The National Paediatric Hospital Developmemt Board has said that progress has advanced significantly on the new children's hospital.
The façade of the building is complete and internally the most advanced areas have completed floors, walls and ceilings, and joinery such as nurses' stations are already fitted. In the 380 single, ensuite inpatient rooms, and the 93-day beds, the bathroom fittings and final finishes are being installed.
Taoiseach Micheál Martin and Minister for Health Stephen Donnelly visited some of the most progressed areas in the building including one of the hospital’s 22 operating theatres, the 60-bed critical care unit and an ensuite inpatient room.
The rooftop helipad will facilitate rapid, safe transfer for sick children and young people, as well as for adults attending St James’s Hospital.
The final cost of the project is expected to be over €2bn.
Construction on the new children's hospital began in July 2016.
The facility at the St James's University Hospital campus in Dublin is almost 80% complete.
The three existing children's hospitals at Crumlin, Temple Street and Tallaght will move to the new site and are already under the operational control of Children's Health Ireland.
The state-of-the-art facility is due to be substantially complete by March 2024 and will then be handed over to Children's Health Ireland for a period of commissioning.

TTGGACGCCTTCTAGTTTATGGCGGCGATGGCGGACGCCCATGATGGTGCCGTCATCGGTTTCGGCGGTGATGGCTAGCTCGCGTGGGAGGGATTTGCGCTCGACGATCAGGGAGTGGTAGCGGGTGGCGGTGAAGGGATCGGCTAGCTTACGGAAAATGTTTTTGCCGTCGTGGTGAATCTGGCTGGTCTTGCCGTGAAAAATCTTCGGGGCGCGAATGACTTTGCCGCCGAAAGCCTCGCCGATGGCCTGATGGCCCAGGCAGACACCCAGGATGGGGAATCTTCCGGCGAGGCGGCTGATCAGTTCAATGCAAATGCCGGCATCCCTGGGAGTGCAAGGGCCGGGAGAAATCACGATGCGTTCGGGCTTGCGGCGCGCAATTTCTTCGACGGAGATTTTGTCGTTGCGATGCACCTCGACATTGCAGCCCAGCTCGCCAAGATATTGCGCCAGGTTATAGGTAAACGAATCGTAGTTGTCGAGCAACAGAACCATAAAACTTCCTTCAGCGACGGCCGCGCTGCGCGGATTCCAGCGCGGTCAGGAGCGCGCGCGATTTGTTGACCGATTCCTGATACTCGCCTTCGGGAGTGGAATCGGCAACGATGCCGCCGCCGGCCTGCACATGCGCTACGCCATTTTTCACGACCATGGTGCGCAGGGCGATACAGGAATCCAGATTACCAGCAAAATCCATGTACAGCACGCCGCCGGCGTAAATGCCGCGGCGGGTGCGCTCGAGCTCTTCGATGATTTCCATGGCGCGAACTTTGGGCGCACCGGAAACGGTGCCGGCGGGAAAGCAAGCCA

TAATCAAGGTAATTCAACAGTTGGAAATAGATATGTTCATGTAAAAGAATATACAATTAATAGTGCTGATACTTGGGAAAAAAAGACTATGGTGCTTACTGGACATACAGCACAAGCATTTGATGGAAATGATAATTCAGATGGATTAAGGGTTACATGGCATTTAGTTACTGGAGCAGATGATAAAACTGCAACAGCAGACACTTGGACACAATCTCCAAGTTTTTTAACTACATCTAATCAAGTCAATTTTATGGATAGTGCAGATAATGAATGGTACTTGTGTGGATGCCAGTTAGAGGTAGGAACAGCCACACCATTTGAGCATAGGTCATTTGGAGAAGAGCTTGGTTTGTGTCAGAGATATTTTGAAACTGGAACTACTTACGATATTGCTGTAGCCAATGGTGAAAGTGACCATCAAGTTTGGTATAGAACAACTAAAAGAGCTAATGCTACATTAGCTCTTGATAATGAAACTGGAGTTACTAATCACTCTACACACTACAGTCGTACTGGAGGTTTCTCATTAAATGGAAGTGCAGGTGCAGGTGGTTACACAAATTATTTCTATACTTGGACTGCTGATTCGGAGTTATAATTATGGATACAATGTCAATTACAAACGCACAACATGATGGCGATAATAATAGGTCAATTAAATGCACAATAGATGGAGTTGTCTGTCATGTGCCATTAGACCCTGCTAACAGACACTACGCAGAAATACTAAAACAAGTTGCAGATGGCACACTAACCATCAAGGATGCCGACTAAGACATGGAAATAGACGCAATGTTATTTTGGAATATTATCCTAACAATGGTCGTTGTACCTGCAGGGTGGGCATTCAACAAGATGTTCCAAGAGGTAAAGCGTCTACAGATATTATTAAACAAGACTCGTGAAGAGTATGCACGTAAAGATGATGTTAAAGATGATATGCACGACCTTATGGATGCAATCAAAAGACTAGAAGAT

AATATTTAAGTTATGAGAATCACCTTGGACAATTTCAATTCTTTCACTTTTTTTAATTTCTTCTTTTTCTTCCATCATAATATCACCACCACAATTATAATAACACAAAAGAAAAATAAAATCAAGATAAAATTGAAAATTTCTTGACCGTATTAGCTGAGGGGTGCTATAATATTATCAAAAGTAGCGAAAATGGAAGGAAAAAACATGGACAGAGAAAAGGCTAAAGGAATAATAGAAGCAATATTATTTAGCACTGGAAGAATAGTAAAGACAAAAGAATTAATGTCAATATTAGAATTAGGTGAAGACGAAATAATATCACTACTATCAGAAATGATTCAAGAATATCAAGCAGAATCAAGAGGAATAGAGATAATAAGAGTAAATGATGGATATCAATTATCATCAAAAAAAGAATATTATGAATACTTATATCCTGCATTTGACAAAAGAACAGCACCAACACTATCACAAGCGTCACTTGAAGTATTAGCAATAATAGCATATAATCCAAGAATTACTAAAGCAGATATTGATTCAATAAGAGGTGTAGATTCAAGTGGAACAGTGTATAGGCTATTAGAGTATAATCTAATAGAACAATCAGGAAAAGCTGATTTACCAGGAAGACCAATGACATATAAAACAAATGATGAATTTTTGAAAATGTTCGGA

The likely opening will be the very end of 2024, or sometime in 2025.
The builders BAM have over 900 claims in for extra costs, which have all reportedly risen due to inflation, Covid-19 delays, Brexit and other factors.
The Taoiseach has said that lessons have to be learned around procurement and contracts regarding the new national children's hospital.
He said that in the fullness of time, a full evaluation of these matters will take place and that is had been a difficult journey.
Mr Martin said the project was a significant undertaking and that the hospital would be a superb facility.
He said the fundamental objective was to develop a hospital for the future to ensure better outcomes and better survival rates.
Sinn Féin's health spokesperson David Cullinane said that there are issues in relation to the spend of taxpayers money, cost overruns, the procurement process that was used, and also delays in when the actual hospital will be fully opened and providing a service for children.